I have had the concept of a self-funding Music Education Trust Fund
for some years.
Recently a charitable community development organisation asked for people who could provide music education for toddlers. I went along to that meeting and found that the government had provided $2M for community development in one 'poor' area. The parents, when asked what they wanted for their kids, had said "Music!". Much to everyone's surprise!
Now, in two weeks, I have my first public meeting to launch "my" Music Education Trust Fund, Future Fund
(First job, will be a better name!
). I am as nervous as hell, unusual for me.
Local politicians have been very supportive, but music education is like motherhood--hard to oppose. When I ask for money they become quiet. Other local activists in music I have talked to, are burnt out and bitter. They don't want to know; having banged their heads against bureaucratic brick walls for years. Professional musicians are too busy earning a living, teaching, playing, rehearsing and fighting each other. Sport is incredibly well funded (over-funded?) in Australia, and gets all sorts of exceptional tax breaks ( football Clubs are allowed poker machines; say no more?). Recently, we have had a spate of aggression, corruption, abuse, drugs and bastardy from the football field (It just, "Isn't cricket"!). This unacceptable "role model" behaviour has alienated many especially women--the ones who take their kids to football games and training. so hopefully music may get something from that reaction.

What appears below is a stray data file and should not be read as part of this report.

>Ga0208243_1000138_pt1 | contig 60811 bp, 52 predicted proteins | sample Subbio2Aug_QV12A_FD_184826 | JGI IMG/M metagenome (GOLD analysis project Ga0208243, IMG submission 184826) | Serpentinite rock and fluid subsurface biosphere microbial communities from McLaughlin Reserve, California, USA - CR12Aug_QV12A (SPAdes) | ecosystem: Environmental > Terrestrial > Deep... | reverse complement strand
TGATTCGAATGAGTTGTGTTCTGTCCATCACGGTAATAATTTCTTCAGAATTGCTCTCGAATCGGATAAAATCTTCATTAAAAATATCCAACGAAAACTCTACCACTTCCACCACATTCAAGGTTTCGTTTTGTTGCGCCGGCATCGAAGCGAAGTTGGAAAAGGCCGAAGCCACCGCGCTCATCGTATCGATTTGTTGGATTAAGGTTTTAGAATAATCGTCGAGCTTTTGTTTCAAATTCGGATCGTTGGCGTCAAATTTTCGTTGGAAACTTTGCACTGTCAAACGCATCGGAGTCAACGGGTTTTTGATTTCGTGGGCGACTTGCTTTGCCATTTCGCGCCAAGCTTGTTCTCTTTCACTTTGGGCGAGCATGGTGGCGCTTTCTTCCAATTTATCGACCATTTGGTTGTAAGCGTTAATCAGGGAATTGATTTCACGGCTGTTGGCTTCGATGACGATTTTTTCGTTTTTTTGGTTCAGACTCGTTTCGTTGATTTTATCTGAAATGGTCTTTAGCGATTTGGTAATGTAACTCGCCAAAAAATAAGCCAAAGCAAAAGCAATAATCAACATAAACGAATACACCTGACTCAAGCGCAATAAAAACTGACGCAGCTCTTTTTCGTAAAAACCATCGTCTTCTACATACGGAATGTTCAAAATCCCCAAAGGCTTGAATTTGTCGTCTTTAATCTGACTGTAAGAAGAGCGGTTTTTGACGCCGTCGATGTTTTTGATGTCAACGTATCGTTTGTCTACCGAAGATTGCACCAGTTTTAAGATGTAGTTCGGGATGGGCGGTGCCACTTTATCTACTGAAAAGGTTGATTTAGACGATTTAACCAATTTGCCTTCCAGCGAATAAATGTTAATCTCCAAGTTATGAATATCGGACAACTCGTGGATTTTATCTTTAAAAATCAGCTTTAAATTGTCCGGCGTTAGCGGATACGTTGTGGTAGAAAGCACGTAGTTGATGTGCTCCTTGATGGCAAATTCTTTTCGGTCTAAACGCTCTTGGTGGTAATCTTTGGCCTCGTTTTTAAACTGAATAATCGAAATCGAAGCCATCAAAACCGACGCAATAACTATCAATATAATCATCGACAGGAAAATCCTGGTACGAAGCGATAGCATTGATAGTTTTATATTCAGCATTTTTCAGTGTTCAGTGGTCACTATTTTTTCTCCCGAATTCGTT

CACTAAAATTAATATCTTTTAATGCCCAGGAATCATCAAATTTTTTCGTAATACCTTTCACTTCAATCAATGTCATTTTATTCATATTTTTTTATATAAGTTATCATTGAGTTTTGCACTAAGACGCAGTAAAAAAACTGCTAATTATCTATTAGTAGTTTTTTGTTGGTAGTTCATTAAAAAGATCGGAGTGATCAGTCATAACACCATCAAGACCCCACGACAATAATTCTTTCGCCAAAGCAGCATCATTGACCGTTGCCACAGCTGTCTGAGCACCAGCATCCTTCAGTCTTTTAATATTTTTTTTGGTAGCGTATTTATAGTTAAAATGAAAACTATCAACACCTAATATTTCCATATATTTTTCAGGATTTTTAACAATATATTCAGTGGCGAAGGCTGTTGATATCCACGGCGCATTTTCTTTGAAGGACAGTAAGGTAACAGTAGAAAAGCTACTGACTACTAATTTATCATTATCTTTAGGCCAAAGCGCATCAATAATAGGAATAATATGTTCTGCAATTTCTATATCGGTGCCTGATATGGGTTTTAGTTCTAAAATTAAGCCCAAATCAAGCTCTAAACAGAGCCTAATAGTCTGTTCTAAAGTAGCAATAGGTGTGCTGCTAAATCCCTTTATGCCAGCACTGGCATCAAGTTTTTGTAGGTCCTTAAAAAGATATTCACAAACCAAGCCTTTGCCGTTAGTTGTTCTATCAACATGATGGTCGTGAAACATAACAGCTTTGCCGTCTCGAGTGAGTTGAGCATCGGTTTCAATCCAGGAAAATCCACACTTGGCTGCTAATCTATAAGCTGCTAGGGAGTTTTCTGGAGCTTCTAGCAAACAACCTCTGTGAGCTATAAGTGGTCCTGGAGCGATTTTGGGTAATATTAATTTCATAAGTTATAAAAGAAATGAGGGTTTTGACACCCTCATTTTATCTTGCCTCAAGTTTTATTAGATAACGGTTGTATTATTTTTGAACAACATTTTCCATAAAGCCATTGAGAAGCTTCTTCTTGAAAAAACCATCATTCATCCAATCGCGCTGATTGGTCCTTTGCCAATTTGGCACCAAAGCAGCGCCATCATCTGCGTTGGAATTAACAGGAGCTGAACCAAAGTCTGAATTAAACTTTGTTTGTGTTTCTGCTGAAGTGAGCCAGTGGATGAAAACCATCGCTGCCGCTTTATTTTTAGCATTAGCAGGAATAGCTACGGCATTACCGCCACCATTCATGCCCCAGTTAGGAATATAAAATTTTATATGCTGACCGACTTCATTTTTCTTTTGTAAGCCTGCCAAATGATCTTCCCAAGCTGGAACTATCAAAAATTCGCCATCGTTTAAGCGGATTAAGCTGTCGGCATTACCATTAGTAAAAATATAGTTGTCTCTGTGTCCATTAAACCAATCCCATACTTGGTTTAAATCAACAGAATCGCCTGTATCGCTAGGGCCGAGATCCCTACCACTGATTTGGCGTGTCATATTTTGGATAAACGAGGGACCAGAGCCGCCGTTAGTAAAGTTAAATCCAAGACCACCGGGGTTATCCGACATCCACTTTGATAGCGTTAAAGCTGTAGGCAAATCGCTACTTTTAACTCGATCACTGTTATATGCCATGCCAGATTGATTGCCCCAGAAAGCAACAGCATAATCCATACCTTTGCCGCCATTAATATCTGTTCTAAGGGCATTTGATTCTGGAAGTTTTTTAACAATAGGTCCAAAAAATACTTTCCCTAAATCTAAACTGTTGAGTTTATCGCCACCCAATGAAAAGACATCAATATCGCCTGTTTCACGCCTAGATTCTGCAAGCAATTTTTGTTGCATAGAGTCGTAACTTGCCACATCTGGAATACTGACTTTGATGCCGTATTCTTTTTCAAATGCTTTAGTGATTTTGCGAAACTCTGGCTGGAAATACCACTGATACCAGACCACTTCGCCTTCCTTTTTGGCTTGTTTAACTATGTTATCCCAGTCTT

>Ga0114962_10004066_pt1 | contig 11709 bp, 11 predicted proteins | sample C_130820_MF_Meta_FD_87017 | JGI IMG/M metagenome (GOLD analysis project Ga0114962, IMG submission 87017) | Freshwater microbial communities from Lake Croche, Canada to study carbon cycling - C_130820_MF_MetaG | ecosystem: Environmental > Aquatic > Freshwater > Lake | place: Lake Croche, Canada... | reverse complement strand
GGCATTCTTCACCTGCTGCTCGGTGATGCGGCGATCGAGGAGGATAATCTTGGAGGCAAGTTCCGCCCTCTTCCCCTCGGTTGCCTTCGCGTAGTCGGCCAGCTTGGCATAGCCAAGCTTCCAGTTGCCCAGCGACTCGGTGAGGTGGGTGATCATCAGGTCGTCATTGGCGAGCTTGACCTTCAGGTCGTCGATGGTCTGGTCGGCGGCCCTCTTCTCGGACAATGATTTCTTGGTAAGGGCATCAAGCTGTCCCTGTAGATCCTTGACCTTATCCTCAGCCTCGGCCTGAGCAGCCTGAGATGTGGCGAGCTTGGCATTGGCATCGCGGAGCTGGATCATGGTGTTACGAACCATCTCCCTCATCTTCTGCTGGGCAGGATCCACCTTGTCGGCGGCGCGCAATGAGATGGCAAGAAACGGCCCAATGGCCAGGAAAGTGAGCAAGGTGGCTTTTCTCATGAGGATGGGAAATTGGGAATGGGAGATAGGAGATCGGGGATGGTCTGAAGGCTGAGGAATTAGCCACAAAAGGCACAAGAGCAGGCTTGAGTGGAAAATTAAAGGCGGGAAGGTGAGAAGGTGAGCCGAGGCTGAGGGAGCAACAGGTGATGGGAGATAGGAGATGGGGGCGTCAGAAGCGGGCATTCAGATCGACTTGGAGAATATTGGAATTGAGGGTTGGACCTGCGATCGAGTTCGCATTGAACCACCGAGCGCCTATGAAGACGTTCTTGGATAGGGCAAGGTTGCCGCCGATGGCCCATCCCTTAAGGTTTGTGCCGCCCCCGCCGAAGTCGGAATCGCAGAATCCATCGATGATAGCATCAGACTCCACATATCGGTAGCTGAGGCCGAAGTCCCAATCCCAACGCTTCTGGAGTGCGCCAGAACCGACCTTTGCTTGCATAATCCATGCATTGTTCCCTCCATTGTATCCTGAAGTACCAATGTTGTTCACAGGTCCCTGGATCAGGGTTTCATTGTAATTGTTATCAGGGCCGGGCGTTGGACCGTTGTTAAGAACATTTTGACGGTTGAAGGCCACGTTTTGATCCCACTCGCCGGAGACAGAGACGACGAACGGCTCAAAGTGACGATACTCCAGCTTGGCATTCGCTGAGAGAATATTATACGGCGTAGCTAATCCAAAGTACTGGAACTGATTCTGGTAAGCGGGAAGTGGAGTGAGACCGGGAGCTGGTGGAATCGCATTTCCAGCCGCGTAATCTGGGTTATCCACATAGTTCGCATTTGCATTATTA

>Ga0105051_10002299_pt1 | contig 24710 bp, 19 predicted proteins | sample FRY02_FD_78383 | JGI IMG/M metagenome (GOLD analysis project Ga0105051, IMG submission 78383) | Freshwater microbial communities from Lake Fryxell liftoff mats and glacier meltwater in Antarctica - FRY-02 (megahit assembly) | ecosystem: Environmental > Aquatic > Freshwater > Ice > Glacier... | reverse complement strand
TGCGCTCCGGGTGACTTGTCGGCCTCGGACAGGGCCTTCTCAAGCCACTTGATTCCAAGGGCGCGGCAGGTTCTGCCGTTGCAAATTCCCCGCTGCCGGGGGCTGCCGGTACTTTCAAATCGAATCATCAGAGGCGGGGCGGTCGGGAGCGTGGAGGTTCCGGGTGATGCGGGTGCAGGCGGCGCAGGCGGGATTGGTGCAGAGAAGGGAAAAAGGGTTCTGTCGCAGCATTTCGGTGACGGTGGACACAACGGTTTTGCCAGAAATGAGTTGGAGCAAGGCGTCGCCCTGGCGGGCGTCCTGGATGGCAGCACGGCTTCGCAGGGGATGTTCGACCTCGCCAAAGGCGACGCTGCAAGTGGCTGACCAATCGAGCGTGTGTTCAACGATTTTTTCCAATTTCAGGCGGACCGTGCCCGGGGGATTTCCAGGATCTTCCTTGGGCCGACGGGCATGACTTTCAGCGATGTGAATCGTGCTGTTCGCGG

Established music groups are terrified that I might take away or compete with them for what little funding is available.
I am using this thread to help me make my case. It has been extremely helpful. Music Advocacy groups in the US have been very generous and supportive with ideas, supportive emails and websites.
Now I guess I am using the thread to store the best articles my "Google Alerts" come up with.
Now, also, I guess, to calm my nerves.
What if you gave a party and no-one came????
Already I have had my first request for help (Hold on, we don't have a bank account yet--let alone money!!). A local social worker has a young government ward in foster-care. The high point of his week is a 30 min guitar lesson. This was being funded by the "Department of Youth and Community Services". Now they say they don't have the money ($20 PW). The kid's social worker is appalled, as she feels that the music is really helping the kid heal a few scars. She also shockingly said, in a thow away comment, "His music teacher is the first decent male role model this kid has had". Those words go into your brain and becomes an explosive little time -bomb of meaning and horror.
Well I hope you are still reading? That is why; this thread- Thank you everyone for helping get me this far!